MGW, in your response, you mentioned: "the cron tasks are run and repairing permissions before and after an update." I'm not sure what cron tasks are but I believe they are scripts that the OS runs late at night to clear caches and such. I leave my iMac in sleep mode when I'm not using it and I don't know if these crons run when the iMac is asleep.

    I have a program (I don't remember the name and I'm presently at work) that allows me to run OS maintenance scripts manually but I always forget. So, should I turn off sleep mode and leave the iMac active all night? That seems like a pain. Is there a better solution?

    As background, when I did an OS update like 10.4.8, I wait a few days to make sure there are no major issues reported and use Superduper to clone my internal Mac HD to an external Firewire drive. Superduper fixes permissions on the system drive prior to doing the clone. So far I've had no problems with any of the updates (I always use the full update package, not the delta update as I've read about the problems it can have.) If there is a problem, I can return my system drive to it's original state and be confident that it's clean.

    I just thought of another question. Is SuperDuper a good way to defrag the system drive by cloning that drive to an external drive, booting from the external drive and then cloning it back to the internal drive?

    Thanks for your time and all the help you give everyone. I know my questions are pretty basic but this is my first Mac and I continue to learn about it daily.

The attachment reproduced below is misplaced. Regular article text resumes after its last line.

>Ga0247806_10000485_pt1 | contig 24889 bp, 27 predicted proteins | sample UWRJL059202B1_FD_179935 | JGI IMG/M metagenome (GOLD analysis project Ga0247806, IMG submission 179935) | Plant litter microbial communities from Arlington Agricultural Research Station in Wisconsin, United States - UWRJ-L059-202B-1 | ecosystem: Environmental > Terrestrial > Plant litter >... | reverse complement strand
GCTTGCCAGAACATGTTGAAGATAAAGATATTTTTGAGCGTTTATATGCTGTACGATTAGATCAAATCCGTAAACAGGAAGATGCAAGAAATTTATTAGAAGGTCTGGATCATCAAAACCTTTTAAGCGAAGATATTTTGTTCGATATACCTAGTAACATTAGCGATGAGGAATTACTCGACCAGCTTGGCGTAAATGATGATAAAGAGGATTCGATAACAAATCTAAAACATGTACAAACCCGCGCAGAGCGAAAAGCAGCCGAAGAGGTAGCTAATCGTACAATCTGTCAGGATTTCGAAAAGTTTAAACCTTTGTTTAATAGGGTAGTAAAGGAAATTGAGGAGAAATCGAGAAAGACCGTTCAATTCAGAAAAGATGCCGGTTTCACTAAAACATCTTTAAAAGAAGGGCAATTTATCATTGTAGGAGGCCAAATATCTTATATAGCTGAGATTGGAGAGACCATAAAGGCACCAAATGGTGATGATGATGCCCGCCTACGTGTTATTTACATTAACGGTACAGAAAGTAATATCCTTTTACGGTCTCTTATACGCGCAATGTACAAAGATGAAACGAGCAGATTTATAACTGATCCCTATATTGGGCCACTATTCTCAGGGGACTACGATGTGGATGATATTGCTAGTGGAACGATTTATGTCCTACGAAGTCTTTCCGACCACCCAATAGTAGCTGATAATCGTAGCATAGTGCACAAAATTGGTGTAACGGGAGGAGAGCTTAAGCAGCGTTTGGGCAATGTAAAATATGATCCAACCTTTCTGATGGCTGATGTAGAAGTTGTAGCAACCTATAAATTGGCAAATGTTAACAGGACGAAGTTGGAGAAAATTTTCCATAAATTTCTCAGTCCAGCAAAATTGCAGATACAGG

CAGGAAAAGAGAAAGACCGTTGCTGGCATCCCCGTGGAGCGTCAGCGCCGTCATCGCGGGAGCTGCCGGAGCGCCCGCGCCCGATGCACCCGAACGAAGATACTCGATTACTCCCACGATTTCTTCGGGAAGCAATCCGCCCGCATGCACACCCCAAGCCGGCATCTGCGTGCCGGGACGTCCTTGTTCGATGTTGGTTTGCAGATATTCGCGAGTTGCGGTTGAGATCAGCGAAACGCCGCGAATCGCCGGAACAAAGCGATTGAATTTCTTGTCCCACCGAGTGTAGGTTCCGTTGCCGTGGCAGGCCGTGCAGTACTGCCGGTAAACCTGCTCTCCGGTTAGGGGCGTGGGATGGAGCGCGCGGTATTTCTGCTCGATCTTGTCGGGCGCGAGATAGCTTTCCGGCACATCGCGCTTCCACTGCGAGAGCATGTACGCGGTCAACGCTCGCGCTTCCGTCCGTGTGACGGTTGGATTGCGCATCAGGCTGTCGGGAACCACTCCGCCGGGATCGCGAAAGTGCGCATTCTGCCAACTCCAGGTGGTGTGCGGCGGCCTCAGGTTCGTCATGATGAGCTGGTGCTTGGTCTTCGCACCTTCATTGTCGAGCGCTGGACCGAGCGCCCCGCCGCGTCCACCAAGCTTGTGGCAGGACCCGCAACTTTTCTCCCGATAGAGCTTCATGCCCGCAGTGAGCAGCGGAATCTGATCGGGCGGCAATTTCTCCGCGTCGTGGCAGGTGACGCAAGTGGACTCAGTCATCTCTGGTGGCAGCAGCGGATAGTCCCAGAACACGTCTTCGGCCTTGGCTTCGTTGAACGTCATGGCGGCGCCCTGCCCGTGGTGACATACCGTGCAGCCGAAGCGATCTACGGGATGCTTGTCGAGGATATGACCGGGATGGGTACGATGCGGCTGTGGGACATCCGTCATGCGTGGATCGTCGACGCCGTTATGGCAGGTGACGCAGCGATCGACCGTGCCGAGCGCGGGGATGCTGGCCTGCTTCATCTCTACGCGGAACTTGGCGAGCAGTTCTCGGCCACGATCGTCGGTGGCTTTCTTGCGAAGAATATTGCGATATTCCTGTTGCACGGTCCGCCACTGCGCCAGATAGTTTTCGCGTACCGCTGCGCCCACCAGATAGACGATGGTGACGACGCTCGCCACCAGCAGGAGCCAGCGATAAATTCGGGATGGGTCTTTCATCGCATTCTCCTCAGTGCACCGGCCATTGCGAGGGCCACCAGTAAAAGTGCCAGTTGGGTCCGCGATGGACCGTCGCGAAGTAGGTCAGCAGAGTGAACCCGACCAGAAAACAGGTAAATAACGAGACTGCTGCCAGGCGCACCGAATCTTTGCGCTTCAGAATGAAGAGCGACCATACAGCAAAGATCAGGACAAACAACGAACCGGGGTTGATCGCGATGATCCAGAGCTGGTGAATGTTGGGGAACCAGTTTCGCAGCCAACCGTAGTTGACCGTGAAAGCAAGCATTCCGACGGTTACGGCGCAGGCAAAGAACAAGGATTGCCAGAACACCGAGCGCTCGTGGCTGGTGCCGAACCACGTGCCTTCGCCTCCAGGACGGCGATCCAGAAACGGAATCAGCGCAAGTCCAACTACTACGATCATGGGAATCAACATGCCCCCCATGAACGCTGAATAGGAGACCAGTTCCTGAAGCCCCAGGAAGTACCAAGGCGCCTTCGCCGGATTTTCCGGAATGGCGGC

• MGW Level 7 (27,025 points)
    Gerry,the cron tasks (you're right about their purpose) now run after reboot, but you can use OnyX or Cocktail to run them automatically.

    Unlike Windows machines, Macs do not require defragging. Here's a link to an interesting article about defragging.

    This is the place to come if you have questions about Macs, you seem to have done a lot of rersearch already,so ask away...
  • Gerald Schultz II Level 1 (55 points)

    Thanks for the info. The program that I have to run the crons on my iMac is called TinkerTool System. I ran all the system maintenance tasks last night and it took around 15 minutes for everything to run, so my system needed it. There are many selections in this Marcel Bresink software like removing Caches, Font Cache files, Log Archives, Finder Info, Emulated Forks, Cups and Core Dumps and I don't understand it all yet.

    I've recently purchased a couple of Apple books, "Desktop and Portable Systems" and "Mac OS X Support Essentials" which covers OS X 10.4 and I hope to better understand how both the hardware and software works. I also looked at the link you sent me and I find it very interesting reading.

    Thanks again and I'll be doing some reading.

  • MGW Level 7 (27,025 points)
    Gerry, glad the link was informative,pretty soon you're going to be posting answers to other people's questions,


    P.S., if you'd like, go ahead and click the "Helpful" or "Solved" buttons on any of the posts / replies above if you feel they were helpful or adequately answered your question.